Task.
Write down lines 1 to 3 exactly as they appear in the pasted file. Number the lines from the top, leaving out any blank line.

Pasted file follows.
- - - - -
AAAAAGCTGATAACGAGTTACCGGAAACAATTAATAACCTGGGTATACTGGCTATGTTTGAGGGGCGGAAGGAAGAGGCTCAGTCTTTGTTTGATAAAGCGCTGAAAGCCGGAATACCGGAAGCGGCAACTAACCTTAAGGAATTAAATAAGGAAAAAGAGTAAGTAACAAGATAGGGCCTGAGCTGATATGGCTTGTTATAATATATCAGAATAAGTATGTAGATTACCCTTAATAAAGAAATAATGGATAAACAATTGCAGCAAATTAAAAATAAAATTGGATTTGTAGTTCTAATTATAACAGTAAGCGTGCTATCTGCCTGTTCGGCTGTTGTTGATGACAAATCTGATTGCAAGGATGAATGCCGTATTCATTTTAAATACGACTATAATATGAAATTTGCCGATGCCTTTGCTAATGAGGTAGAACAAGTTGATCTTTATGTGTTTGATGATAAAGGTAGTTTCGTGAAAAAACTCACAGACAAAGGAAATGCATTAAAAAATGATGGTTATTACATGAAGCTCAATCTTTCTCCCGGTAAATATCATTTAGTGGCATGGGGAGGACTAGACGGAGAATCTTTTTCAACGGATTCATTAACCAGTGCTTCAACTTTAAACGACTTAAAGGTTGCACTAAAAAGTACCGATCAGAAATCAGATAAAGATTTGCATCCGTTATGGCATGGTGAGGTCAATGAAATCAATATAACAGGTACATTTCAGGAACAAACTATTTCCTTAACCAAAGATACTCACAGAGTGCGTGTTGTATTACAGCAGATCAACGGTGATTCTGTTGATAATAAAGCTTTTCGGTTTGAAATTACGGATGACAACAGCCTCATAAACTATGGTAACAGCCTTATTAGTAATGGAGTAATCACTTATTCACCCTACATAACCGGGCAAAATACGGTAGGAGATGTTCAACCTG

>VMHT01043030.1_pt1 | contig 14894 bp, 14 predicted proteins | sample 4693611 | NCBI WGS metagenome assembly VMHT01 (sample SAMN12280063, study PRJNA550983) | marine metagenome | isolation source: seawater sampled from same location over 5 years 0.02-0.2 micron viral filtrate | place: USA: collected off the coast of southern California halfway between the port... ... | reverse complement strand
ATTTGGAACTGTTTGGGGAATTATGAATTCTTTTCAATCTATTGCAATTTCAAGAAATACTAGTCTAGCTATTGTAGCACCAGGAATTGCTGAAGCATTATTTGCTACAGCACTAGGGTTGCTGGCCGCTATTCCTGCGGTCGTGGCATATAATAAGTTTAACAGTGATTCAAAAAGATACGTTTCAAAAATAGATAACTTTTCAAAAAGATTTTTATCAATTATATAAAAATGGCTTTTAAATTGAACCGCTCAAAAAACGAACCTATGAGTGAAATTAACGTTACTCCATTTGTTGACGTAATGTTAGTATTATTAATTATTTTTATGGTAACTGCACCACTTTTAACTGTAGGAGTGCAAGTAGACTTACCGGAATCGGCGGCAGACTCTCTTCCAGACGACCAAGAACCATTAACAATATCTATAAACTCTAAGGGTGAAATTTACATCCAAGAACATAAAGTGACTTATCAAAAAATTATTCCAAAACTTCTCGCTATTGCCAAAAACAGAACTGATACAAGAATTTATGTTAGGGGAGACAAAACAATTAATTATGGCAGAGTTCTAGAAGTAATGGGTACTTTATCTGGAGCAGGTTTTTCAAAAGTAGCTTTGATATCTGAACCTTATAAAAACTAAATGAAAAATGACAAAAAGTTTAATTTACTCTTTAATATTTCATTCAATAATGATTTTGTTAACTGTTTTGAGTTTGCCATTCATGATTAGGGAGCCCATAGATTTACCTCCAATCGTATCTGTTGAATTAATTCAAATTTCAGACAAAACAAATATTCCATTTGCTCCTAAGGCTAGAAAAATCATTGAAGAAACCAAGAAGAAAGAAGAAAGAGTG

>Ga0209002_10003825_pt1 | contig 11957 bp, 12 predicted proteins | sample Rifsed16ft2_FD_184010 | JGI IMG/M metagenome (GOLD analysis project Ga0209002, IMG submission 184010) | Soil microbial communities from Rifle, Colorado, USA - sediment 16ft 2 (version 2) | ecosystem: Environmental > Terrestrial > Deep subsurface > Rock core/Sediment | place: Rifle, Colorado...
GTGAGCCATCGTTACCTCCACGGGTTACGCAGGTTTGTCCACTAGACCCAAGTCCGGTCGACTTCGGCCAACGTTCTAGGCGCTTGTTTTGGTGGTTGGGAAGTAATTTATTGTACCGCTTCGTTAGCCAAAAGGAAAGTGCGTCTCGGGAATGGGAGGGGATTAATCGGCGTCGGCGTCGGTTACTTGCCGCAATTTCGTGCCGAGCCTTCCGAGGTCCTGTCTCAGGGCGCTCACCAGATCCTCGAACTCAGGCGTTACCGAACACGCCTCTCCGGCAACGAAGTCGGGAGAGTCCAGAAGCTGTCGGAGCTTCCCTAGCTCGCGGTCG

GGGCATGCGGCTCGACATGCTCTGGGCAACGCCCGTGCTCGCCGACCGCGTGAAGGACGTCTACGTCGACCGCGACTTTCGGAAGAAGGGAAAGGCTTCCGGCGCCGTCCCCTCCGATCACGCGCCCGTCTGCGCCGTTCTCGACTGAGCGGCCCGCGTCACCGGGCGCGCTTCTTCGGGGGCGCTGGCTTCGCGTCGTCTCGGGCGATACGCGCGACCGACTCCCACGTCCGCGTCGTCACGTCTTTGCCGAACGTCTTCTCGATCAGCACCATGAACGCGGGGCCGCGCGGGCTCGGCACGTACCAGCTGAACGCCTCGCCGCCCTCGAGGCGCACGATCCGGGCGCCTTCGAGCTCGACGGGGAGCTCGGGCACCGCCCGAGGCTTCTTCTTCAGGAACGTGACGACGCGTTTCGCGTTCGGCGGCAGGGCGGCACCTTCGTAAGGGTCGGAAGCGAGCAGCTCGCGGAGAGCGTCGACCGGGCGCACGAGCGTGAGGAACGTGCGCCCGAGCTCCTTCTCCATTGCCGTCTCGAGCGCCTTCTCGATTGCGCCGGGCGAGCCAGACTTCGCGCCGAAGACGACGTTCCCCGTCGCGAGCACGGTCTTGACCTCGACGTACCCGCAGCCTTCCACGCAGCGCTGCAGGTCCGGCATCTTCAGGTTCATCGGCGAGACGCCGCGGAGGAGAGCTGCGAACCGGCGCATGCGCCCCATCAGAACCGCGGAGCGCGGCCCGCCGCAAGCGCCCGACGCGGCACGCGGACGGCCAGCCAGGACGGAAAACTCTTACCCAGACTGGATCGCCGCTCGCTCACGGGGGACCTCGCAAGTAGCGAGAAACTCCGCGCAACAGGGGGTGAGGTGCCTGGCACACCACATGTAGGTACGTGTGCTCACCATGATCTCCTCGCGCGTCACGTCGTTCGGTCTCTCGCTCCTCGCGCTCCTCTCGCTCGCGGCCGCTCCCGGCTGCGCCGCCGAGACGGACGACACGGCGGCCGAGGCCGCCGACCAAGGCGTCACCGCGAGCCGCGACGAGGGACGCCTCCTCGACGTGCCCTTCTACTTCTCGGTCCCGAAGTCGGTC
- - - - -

AAAAAGCTGATAACGAGTTACCGGAAACAATTAATAACCTGGGTATACTGGCTATGTTTGAGGGGCGGAAGGAAGAGGCTCAGTCTTTGTTTGATAAAGCGCTGAAAGCCGGAATACCGGAAGCGGCAACTAACCTTAAGGAATTAAATAAGGAAAAAGAGTAAGTAACAAGATAGGGCCTGAGCTGATATGGCTTGTTATAATATATCAGAATAAGTATGTAGATTACCCTTAATAAAGAAATAATGGATAAACAATTGCAGCAAATTAAAAATAAAATTGGATTTGTAGTTCTAATTATAACAGTAAGCGTGCTATCTGCCTGTTCGGCTGTTGTTGATGACAAATCTGATTGCAAGGATGAATGCCGTATTCATTTTAAATACGACTATAATATGAAATTTGCCGATGCCTTTGCTAATGAGGTAGAACAAGTTGATCTTTATGTGTTTGATGATAAAGGTAGTTTCGTGAAAAAACTCACAGACAAAGGAAATGCATTAAAAAATGATGGTTATTACATGAAGCTCAATCTTTCTCCCGGTAAATATCATTTAGTGGCATGGGGAGGACTAGACGGAGAATCTTTTTCAACGGATTCATTAACCAGTGCTTCAACTTTAAACGACTTAAAGGTTGCACTAAAAAGTACCGATCAGAAATCAGATAAAGATTTGCATCCGTTATGGCATGGTGAGGTCAATGAAATCAATATAACAGGTACATTTCAGGAACAAACTATTTCCTTAACCAAAGATACTCACAGAGTGCGTGTTGTATTACAGCAGATCAACGGTGATTCTGTTGATAATAAAGCTTTTCGGTTTGAAATTACGGATGACAACAGCCTCATAAACTATGGTAACAGCCTTATTAGTAATGGAGTAATCACTTATTCACCCTACATAACCGGGCAAAATACGGTAGGAGATGTTCAACCTG

>VMHT01043030.1_pt1 | contig 14894 bp, 14 predicted proteins | sample 4693611 | NCBI WGS metagenome assembly VMHT01 (sample SAMN12280063, study PRJNA550983) | marine metagenome | isolation source: seawater sampled from same location over 5 years 0.02-0.2 micron viral filtrate | place: USA: collected off the coast of southern California halfway between the port... ... | reverse complement strand
ATTTGGAACTGTTTGGGGAATTATGAATTCTTTTCAATCTATTGCAATTTCAAGAAATACTAGTCTAGCTATTGTAGCACCAGGAATTGCTGAAGCATTATTTGCTACAGCACTAGGGTTGCTGGCCGCTATTCCTGCGGTCGTGGCATATAATAAGTTTAACAGTGATTCAAAAAGATACGTTTCAAAAATAGATAACTTTTCAAAAAGATTTTTATCAATTATATAAAAATGGCTTTTAAATTGAACCGCTCAAAAAACGAACCTATGAGTGAAATTAACGTTACTCCATTTGTTGACGTAATGTTAGTATTATTAATTATTTTTATGGTAACTGCACCACTTTTAACTGTAGGAGTGCAAGTAGACTTACCGGAATCGGCGGCAGACTCTCTTCCAGACGACCAAGAACCATTAACAATATCTATAAACTCTAAGGGTGAAATTTACATCCAAGAACATAAAGTGACTTATCAAAAAATTATTCCAAAACTTCTCGCTATTGCCAAAAACAGAACTGATACAAGAATTTATGTTAGGGGAGACAAAACAATTAATTATGGCAGAGTTCTAGAAGTAATGGGTACTTTATCTGGAGCAGGTTTTTCAAAAGTAGCTTTGATATCTGAACCTTATAAAAACTAAATGAAAAATGACAAAAAGTTTAATTTACTCTTTAATATTTCATTCAATAATGATTTTGTTAACTGTTTTGAGTTTGCCATTCATGATTAGGGAGCCCATAGATTTACCTCCAATCGTATCTGTTGAATTAATTCAAATTTCAGACAAAACAAATATTCCATTTGCTCCTAAGGCTAGAAAAATCATTGAAGAAACCAAGAAGAAAGAAGAAAGAGTG